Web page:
After 35 years at WMNF, music programmer Jeff Stewart signs off

The longtime radio host and volunteer spent more than half of his life at the station.
Jeff Stewart hosting WMNF's Morning Show Wednesday. Hosts wear gloves and masks (when they aren't on the air) as coronavirus precautions.
Jeff Stewart hosting WMNF's Morning Show Wednesday. Hosts wear gloves and masks (when they aren't on the air) as coronavirus precautions. [ Courtesy of Jeff Stewart ]
Published April 21, 2021|Updated April 21, 2021

Even when Jeff Stewart was a kid growing up in Kentucky, radio was a big part of his life.

Right before he went to sleep, he’d fire up his parents’ old tube radio and flip between the stations, bouncing between Chicago, Cincinnati and New York.

“I just thought there was something sort of magical about the radio,” he said. “And I guess I still feel that way.”

Stewart spent 35 years as a WMNF volunteer and on-air music programmer. For the last six, he woke up each Wednesday at 4 a.m. to host the morning show.

Today marked his last broadcast.

“I’m amazed to say that I’ve been on the radio for most of my life,” he said.

Stewart has spent a lifetime working creative jobs, from stints at Ruth Eckerd Hall and the Tampa Museum of Art to gigs at two record stores.

Now 56, he is excited to start a new job in health care. But Stewart also has creative projects on the horizon. During lockdown, he got into digital audio editing and learned about podcasting.

When it comes to his relationship with the station, he says he’s going out on good terms.

“WMNF does program changes every three years,” he explained. “I just felt the timing was right for me to get out now and maybe give somebody new a chance in that slot.”

Stewart moved to Florida to study at New College in Sarasota. A lover of reggae, rhythm and blues and rock ‘n’ roll, he soon heard about WMNF from a fellow student. At the time, there weren’t other non-commercial stations playing that sort of music.

After graduating, he moved from Sarasota to Tampa, looking for work. He headed to WMNF before he even had a chance to unpack.

“It’s a story of a young man with no shoes that turned up one day and was impossible to kick out for 35 years,” he said. (New College is known for students roaming campus barefoot.)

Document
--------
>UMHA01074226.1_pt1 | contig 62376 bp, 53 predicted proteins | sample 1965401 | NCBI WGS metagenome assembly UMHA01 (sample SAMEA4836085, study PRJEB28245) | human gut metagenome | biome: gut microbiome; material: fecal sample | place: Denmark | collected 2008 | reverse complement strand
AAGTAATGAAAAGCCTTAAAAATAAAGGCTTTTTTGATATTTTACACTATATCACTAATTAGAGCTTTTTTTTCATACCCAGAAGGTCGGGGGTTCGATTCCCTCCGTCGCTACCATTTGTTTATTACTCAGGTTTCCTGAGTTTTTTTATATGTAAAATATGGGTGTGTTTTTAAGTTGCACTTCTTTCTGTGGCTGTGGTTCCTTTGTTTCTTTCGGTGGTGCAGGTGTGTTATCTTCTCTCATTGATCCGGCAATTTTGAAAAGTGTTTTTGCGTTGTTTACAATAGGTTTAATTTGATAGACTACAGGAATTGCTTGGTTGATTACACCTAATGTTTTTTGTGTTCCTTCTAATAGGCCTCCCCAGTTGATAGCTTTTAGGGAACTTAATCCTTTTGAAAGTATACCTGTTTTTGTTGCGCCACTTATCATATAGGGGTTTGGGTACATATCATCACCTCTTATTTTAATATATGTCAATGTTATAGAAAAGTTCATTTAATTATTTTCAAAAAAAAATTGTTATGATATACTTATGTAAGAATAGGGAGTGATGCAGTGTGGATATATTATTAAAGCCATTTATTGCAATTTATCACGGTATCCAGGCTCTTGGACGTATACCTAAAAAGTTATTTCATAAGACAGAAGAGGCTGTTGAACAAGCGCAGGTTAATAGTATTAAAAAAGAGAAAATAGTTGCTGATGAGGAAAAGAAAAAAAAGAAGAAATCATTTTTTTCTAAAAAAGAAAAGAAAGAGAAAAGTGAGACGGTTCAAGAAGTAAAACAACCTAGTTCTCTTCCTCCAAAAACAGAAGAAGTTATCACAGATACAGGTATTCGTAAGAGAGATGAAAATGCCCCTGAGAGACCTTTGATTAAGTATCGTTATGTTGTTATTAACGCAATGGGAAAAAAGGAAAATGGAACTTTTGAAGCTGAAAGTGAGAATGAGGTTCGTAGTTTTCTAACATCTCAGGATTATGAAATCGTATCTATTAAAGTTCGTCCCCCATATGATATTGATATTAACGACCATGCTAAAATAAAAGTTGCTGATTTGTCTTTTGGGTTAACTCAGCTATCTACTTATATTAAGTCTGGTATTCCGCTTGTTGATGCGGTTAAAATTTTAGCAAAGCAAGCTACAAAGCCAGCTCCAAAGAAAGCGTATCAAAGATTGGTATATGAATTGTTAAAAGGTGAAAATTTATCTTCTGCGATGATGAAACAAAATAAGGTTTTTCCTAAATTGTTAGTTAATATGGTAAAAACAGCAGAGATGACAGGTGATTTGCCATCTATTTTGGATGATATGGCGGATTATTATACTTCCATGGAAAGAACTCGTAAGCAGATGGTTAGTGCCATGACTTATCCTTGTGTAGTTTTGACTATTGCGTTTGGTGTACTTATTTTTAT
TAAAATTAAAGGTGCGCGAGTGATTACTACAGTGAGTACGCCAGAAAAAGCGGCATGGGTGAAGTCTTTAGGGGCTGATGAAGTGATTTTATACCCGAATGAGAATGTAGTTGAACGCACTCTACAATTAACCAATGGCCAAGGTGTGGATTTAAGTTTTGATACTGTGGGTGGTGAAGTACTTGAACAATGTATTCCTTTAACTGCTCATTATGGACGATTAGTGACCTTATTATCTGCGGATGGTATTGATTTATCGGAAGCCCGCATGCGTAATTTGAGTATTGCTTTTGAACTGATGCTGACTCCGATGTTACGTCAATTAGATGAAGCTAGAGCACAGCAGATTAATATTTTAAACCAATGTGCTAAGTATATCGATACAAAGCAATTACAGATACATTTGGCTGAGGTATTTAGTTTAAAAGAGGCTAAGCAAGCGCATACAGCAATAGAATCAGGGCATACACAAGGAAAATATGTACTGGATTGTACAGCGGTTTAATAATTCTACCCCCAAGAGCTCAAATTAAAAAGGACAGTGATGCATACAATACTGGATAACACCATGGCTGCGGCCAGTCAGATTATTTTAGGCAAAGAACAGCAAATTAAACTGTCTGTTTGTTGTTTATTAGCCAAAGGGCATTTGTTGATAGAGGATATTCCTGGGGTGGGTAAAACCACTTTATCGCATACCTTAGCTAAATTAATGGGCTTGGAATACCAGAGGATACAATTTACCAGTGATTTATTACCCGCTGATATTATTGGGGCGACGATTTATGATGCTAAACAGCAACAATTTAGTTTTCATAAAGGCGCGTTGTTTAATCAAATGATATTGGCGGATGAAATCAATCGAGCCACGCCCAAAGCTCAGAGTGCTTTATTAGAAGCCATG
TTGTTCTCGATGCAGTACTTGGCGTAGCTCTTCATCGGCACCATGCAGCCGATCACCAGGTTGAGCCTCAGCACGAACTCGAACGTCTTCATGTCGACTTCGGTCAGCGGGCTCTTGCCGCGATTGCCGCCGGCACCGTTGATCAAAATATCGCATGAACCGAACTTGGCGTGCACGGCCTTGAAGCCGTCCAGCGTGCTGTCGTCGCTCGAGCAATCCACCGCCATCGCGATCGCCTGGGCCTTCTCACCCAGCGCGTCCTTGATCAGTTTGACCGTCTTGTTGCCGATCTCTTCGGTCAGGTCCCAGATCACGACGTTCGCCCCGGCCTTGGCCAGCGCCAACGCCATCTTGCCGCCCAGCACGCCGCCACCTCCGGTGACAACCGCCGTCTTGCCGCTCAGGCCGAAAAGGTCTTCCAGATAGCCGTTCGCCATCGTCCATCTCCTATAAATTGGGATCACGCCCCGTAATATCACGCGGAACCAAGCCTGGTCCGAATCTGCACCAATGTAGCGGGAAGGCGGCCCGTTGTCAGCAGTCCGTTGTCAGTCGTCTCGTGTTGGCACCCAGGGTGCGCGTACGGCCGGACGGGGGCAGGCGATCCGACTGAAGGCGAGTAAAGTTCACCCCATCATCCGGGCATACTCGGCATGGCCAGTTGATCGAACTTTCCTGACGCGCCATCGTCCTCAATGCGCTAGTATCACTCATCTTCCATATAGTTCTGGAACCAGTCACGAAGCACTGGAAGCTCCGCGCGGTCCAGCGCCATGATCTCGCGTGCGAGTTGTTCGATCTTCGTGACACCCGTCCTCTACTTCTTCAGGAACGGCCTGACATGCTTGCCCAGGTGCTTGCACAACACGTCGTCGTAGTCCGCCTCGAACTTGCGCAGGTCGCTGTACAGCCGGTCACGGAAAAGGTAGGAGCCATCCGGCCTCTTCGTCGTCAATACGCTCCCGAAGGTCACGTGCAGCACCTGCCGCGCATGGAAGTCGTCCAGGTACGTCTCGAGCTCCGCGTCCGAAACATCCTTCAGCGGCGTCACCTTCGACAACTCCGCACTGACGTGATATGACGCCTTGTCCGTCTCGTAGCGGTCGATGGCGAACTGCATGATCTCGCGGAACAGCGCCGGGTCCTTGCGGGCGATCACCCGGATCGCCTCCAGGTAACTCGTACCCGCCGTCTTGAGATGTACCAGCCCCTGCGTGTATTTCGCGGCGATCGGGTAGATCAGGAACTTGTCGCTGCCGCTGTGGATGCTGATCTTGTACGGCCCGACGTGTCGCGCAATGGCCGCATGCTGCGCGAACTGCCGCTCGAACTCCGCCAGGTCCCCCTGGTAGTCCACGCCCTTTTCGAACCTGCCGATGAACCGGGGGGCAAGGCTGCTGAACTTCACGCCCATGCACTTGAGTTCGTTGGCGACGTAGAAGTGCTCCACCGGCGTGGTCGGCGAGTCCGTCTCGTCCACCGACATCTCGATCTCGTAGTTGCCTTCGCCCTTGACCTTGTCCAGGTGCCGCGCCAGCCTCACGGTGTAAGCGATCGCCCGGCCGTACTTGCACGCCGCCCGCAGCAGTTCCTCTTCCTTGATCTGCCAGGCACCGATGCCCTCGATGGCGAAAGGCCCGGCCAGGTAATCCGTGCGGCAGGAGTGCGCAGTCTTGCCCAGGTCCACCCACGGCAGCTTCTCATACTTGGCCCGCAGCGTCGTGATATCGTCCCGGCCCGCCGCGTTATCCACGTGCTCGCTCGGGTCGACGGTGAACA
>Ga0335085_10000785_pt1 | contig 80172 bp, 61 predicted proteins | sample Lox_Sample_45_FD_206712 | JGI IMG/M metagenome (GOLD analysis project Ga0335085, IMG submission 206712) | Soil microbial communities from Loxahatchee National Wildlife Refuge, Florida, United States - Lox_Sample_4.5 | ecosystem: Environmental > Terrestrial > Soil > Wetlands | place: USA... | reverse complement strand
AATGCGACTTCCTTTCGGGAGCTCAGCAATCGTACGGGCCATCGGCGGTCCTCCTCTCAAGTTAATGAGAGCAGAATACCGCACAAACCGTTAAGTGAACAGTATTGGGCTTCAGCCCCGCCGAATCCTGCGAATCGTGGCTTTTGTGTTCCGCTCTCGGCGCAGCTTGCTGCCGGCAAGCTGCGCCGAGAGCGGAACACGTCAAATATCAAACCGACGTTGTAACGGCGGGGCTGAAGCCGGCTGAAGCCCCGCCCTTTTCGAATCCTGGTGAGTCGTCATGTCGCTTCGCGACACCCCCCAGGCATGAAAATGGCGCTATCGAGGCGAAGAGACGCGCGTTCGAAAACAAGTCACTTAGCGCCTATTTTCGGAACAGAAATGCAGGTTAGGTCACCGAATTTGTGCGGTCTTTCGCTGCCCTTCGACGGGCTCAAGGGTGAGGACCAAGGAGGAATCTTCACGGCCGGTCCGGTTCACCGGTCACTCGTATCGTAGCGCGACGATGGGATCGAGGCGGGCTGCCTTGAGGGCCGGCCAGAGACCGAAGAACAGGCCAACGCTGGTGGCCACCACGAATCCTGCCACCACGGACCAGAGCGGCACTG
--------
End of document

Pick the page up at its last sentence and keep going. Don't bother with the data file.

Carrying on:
In the beginning, Stewart spent Monday afternoons playing R&B.

“I was really into the music of Stax Records and Memphis and classic Motown and sort of hard-to-find R&B and soul music of the 60s and early 70s,” he said. “And that was my specialty for the longest time, playing favorites and some of that crate digging stuff that a lot of music fans love.”

He’d go on to have a show called Rhythm Vault, which turned into Rhythm Vault International, and showcase garage music and R&B from all over the world. Then he moved to the Wednesday morning slot, where he mixed new releases as well as classic songs from past decades.

“I’ll play Billie Holiday up to A Tribe Called Quest, or some of the great, great new artists that are out there like Leon Bridges and Fleet Foxes.”

Duncan Strauss, host of WMNF’s “Talking Animals,” lives on the other coast of Florida. He always enjoyed listening to Stewart’s show during his long drive to Tampa each week, even before he got to know him as a friend.

“He is a fantastic programmer, really has a real gift for it,” Strauss said. “When you have the kind of breadth and depth of musical knowledge that he does, that’s critical.”

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Katarina Lauver, who does the morning show on Thursdays, said she tried to convince Stewart to stay.

“He was just my personal friend but also my radio friend,” she said. “So warm and engaging and funny.”

“I already warned him that I’m going to be pestering him, probably once a month, to do a show,” she continued.

Related: Why did WMNF fire Rob Lorei? Station says he knows, Lorei says he doesn’t

Stewart loved interacting with listeners around the world, especially as WMNF grew with new technology.

“I still remember the first time someone emailed and said, ’'I’m listening to you on a new smartphone on a subway in New York,’” he said.

He’s grateful for all of the radio listeners who have shown support over the years.

“Being a commercial-free radio station, you can’t stay on the air without great listener supporters. I’m just so humbled every time by that listener support from folks that have known me over the radio for literally for decades, and we’ve never met in person.”